Every time the market value of Bitcoin drops as measured by its exchange value against government fiat currencies, the same people who declared it dead last time and the time before that come out of the woodwork to declare it dead again.
The world’s most popular cryptocurrency, which just celebrated its eighth birthday, once again finds itself surrounded by priests offering it last rites and callers asking the Make-a-Wish Foundation to offer it a trip to Disney. Its price took a precipitous 10 percent fall after the Chinese central bank announced inspections of the country’s Bitcoin-related businesses.
As usual Bitcoin naysayers are missing the forest for the trees. Why is the Chinese regime attacking Bitcoin? They’re afraid of it, and they should be. Chinese investors are moving capital out of the country’s fiat currency, the renminbi/yuan, and out of sight of — which means beyond the control of — the People’s Bank of China.
Governments aren’t going after Bitcoin because it’s bad. They’re going after it because it’s good. It threatens their monopolies on money and their abilities to tax.
Yes, Bitcoin prices remain volatile. That’s unsurprising. As I write this, all the Bitcoin in the world, if sold at once at the current price, would bring in about $12.5 billion. That may sound like a lot, but it really isn’t.
One single corporation, Apple, is about 50 times the size of the Bitcoin marketplace, with a current market capitalization of $633 billion. When Apple’s market cap fell quickly and by more than 10 percent at the end of 2015 and again last April, I don’t remember anyone declaring Apple dead.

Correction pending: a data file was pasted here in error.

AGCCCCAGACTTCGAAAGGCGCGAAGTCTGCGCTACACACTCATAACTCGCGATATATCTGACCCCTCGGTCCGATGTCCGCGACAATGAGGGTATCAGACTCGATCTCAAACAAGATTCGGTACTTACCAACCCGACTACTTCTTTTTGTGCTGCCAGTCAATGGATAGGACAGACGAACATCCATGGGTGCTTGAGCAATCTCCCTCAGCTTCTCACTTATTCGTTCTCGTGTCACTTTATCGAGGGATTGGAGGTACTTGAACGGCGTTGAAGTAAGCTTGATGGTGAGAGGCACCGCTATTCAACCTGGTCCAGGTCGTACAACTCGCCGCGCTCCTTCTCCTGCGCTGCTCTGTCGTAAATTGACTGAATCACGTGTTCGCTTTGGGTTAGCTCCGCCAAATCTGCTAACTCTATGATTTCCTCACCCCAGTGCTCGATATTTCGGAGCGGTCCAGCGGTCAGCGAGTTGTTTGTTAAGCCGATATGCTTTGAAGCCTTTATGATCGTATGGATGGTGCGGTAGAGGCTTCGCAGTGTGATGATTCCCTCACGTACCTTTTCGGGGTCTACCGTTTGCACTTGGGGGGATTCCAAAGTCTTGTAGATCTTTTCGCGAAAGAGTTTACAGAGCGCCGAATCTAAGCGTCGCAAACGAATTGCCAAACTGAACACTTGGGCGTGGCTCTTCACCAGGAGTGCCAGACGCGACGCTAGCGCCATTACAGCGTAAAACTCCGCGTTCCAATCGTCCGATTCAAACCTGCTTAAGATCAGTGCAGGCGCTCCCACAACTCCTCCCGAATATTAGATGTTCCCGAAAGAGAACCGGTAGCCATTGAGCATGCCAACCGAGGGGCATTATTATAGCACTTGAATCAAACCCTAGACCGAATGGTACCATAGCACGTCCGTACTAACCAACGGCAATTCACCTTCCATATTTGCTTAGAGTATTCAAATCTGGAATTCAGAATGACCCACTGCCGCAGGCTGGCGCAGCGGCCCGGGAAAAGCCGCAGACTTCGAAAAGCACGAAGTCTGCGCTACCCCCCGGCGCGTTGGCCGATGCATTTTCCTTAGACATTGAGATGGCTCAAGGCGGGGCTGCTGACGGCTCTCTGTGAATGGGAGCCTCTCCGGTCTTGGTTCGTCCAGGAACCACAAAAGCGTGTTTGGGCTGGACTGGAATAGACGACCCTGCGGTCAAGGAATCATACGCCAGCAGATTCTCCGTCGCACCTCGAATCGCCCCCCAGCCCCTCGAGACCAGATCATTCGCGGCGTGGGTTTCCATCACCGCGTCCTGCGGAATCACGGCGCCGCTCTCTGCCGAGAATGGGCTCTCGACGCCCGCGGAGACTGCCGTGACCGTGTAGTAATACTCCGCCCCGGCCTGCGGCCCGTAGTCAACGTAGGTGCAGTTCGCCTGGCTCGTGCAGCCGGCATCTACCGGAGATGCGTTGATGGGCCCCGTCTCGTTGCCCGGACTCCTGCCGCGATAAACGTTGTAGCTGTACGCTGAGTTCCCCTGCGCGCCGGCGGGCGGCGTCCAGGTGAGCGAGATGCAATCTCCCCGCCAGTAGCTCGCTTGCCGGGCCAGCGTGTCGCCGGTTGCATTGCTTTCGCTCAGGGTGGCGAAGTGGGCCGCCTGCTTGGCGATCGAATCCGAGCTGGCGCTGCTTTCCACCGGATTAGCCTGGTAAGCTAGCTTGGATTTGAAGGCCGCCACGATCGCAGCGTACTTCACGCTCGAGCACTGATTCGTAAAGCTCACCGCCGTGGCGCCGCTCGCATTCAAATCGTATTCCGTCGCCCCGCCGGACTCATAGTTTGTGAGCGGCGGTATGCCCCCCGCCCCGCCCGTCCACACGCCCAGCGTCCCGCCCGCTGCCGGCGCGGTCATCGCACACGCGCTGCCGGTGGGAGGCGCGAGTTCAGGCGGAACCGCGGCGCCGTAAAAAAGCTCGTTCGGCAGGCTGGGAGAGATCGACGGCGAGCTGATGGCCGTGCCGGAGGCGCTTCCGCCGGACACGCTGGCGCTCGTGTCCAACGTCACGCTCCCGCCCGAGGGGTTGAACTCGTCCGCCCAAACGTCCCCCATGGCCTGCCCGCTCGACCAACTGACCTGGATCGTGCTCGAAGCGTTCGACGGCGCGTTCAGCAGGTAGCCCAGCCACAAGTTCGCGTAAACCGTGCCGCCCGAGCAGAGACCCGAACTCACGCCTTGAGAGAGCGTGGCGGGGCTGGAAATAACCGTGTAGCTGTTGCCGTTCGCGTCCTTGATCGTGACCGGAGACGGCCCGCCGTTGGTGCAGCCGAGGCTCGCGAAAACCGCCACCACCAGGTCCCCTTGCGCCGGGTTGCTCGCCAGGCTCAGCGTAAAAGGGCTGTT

When the Dow Jones Industrial Average fell by nearly 30 percent in October and November of 2008 people were certainly worried, but not many considered it a sign the United States’ economy was on its deathbed.
As with the Dow and Apple a few big players can certainly rock the Bitcoin boat, but rocking that boat and sinking it aren’t the same thing.
One way Bitcoin and other cryptocurrencies can reduce their own volatilities while increasing their exchange values is by reducing the ability of nation-states to be among those big boat-rocking players.
In the last few years there’s been ongoing and often fiery debate among cryptocurrency creators, users and advocates as to whether or not they should willingly subject themselves to government regulation and oversight.
As entities like the U.S. Internal Revenue Service and the People’s Bank of China take increased interest in Bitcoin, those debates will presumably settle on the correct answer and the technology will follow suit.
That correct answer, in case you hadn’t guessed, is “no.” The more quickly and completely we separate money and state, the better off humanity will be.